In September 2017, less than a month after being assigned to the case and only five months after the mother’s treatment plan was put in place, the third department social worker filed for permanent legal custody and TPR. The social worker asserted the mother failed to complete her treatment plan, abandoned her child, and was unlikely to address her substance use within a reasonable time. The court set a hearing on the TPR petition. In October 2017, the department requested a permanency hearing and indicated adoption as the only option. A permanency hearing was set for the same time as the termination hearing.

After moving to Billings, the mother engaged in another chemical dependency evaluation, which again recommended outpatient treatment. She began attending treatment and self-help meetings, underwent a psychological evaluation, and enrolled in and completed all but the final session of a parenting course in Billings. The social worker did not meet with the mother to review any of the evaluations but referred her for visits with the child and arranged for a drug patch. The department did not change the permanency goal and continued to seek TPR.

Shortly before the termination hearing, the mother traveled to North Dakota, where she relapsed and was hospitalized. In January 2018, she moved in with her mother and stepfather in California. She contacted the department social worker from California and told her she wanted to keep working toward reunification. She requested help with visitation, transportation, and Skype communication. Her requests were denied. The social worker did not refer the mother for any treatment services in California or pursue requirements of the Interstate Compact on the Placement of Children (ICPC) or any family placements.

Admission of Evidence to Support Termination of Parental Rights

Before the TPR hearing, the department asked the district court to take judicial notice of the mother’s psychological evaluation, chemical dependency evaluations, drug test results, and visitation notes to show noncompliance with her treatment plan. The mother objected to the admission of these reports without testimony and cross-examination of the service providers and evaluators. The department argued that hearsay objections do not apply because the records pertain to the mother’s treatment plan. The district court agreed and took judicial notice of the materials.

The termination of parental rights hearing was held on April 23, 2018 and June 8, 2018. By the close of the hearing in June, the mother had been substance-free for five months, was residing in a sober-living home, was participating in intensive outpatient treatment and counseling, attended AA/NA meetings multiple times per week, had started a weekly self-help meeting group, was maintaining full-time employment, had a valid driver’s license, was undergoing regular drug testing, and completed online parenting and anger management courses. She described having a support system in place with her mother, stepfather, sisters, grandmother, great aunt, cousins and AA/NA sponsor who all lived near her in California.

The department social worker said all of this was true but testified the mother had not moved forward in her treatment plan. She also testified she had not seen the mother’s drug test results but acknowledged she had not requested them from the mother or any provider in California. The district court agreed with the department and found the mother failed to complete her treatment plan and found her substance use (the condition rendering her unfit) was not likely to change within a reasonable time. The judge then terminated the mother’s parental rights to R.J.F.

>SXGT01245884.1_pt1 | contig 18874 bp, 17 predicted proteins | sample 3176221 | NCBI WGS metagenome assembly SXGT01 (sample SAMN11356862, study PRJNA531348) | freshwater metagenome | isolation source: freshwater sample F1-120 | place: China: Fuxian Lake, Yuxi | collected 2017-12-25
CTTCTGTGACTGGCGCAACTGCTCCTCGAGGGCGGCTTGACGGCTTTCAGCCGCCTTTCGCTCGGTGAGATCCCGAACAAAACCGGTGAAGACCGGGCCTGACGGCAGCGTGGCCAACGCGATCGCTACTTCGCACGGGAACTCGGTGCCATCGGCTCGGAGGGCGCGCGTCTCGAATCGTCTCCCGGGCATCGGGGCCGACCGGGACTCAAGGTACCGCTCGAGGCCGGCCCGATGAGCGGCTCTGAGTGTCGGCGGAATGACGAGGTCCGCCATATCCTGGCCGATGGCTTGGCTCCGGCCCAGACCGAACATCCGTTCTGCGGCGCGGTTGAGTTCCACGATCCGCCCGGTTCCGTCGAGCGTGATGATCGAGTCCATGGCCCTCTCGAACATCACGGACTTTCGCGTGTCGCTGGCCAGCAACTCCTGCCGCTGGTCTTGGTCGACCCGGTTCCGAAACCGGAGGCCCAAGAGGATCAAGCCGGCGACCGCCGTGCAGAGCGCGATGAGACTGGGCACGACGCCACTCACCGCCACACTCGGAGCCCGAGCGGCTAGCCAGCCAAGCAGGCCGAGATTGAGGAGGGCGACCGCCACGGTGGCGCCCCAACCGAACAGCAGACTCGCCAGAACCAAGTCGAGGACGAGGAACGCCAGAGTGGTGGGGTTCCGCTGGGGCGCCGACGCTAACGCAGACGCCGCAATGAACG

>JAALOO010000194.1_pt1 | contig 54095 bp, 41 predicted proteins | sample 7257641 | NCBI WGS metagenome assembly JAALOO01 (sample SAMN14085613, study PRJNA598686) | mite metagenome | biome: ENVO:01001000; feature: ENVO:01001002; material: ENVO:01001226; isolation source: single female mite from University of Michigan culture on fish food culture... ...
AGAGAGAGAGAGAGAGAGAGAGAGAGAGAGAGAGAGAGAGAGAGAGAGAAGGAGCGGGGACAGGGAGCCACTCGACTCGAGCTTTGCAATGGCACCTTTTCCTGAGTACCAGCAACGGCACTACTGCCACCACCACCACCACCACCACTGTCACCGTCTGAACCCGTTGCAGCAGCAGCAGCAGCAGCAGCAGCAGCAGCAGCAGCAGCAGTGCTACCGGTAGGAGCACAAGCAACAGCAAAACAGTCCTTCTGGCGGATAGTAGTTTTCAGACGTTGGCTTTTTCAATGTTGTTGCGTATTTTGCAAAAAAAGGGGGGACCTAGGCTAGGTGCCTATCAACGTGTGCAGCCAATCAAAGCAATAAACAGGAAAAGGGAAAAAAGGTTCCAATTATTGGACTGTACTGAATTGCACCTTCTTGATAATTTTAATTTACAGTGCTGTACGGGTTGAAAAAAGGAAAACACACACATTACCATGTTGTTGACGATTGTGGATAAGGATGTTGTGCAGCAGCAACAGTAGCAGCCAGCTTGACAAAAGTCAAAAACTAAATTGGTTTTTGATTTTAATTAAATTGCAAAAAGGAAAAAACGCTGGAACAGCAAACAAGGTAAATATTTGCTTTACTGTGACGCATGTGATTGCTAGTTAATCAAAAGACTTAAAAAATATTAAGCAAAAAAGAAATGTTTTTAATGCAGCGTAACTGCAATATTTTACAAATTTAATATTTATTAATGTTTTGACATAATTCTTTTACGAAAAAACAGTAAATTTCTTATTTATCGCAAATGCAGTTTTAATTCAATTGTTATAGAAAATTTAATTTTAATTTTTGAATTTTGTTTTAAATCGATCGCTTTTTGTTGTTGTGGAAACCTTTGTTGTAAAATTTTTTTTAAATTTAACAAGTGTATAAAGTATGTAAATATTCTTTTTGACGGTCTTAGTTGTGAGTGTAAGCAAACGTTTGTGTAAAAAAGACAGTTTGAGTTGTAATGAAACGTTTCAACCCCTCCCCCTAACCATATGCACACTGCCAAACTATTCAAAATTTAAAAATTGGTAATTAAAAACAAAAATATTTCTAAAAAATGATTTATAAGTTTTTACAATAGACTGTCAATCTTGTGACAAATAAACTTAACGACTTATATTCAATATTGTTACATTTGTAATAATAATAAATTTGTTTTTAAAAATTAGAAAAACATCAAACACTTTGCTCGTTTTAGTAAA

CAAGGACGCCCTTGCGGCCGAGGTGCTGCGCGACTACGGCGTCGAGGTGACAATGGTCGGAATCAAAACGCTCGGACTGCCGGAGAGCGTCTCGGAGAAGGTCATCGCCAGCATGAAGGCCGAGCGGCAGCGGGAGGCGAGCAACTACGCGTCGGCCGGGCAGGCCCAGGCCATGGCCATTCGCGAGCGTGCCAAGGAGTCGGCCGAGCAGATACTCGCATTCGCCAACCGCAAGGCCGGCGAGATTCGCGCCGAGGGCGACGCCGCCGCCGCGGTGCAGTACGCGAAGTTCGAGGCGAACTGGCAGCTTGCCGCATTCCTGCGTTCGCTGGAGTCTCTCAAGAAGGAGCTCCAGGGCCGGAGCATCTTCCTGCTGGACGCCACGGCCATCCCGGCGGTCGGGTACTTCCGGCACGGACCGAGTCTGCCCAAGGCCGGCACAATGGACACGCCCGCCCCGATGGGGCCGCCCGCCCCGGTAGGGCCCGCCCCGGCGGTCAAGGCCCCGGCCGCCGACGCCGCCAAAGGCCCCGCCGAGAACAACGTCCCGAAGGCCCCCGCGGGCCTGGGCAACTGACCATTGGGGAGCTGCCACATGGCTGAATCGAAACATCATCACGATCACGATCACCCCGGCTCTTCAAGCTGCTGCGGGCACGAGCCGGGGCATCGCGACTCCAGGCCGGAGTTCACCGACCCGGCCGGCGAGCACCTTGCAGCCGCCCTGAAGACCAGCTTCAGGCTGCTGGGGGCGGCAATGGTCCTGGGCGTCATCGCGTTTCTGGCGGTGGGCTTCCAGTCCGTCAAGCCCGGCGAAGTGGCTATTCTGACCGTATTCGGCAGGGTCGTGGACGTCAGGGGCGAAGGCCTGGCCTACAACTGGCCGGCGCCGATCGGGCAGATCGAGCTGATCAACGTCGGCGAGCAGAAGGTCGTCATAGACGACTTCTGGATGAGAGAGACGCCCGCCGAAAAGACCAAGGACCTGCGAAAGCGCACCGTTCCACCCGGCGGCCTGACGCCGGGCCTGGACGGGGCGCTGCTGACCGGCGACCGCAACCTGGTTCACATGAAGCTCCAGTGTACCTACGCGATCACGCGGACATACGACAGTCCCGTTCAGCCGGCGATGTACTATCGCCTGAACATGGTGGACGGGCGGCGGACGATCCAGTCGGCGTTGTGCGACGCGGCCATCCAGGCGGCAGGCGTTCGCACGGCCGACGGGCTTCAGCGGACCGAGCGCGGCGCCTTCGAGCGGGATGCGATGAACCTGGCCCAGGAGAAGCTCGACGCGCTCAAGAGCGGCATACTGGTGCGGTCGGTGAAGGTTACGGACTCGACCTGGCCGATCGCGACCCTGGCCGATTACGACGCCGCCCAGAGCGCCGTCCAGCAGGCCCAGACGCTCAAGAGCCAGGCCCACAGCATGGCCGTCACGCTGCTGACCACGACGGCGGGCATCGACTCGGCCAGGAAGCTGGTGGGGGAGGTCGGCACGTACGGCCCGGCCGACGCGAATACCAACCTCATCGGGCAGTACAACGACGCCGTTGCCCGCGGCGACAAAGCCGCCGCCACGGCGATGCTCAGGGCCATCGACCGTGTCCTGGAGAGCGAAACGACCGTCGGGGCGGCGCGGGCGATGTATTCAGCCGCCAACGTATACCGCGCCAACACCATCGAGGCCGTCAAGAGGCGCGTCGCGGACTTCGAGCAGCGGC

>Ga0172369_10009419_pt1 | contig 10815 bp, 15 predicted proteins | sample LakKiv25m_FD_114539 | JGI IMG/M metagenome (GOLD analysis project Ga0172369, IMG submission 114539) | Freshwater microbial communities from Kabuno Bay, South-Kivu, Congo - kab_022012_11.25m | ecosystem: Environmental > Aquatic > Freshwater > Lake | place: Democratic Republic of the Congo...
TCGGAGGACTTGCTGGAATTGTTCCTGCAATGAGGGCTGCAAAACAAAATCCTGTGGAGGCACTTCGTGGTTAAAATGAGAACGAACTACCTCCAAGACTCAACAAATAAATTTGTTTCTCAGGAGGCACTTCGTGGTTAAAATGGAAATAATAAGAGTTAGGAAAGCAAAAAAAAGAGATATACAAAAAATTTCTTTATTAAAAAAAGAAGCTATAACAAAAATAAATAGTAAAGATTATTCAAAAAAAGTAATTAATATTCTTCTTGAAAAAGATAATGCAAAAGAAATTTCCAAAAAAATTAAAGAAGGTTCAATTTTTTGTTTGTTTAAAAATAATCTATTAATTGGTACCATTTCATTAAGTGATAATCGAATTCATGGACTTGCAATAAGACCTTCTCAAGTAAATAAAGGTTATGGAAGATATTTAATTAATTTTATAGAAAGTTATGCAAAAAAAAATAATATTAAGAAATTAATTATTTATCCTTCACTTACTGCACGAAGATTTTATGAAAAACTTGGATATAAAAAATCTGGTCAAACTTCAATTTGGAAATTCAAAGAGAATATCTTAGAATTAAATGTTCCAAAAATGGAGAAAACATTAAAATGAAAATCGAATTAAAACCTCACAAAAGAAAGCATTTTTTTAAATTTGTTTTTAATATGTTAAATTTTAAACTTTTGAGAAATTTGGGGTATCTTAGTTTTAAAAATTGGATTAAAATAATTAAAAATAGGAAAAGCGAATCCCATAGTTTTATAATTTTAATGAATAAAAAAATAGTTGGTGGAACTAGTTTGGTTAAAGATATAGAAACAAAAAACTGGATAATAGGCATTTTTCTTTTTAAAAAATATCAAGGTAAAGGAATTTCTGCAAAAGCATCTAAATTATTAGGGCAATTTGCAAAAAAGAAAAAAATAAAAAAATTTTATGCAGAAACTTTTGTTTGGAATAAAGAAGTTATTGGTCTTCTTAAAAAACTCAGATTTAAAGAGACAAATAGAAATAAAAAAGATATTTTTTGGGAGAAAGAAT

Montana Supreme Court Decision

On appeal, the mother raised two challenges:

  1. Reasonable Efforts: The department violated her fundamental rights to parent by failing to provide reasonable efforts to reunify her with her baby.
  2. Clear and Convincing Evidence: The district court erred when it found clear and convincing evidence that her substance use was unlikely to change in a reasonable time.

The Montana Supreme Court reviewed both assertions and held in a unanimous decision that: (1) the department failed to provide reasonable efforts to reunite the mother with her child; and (2) the district court erred in determining the conduct or condition rendering the mother unfit, unable, or unwilling to parent was unlikely to change within a reasonable time.

The supreme court reversed the TPR and remanded to the district court. The supreme court instructed the department to provide the mother reasonable efforts to reunify her with the child, and the district court to conduct further proceedings consistent with the supreme court’s opinion.

Reasonable Efforts Holding

The court explained that assessing the department’s reasonable efforts to reunify is a predicate for finding the conduct or conditions rendering a parent unfit are unlikely to change within a reasonable time, one factor required to terminate a parent’s rights. The court also explained that to meet its reasonable efforts requirements, the department must in good faith develop and implement voluntary service and treatment plans designed “to preserve the parent-child relationship and the family unit” and the department must follow its own policy to provide “the child maximum opportunity for visits with his/her birth parents while services are provided to the family.”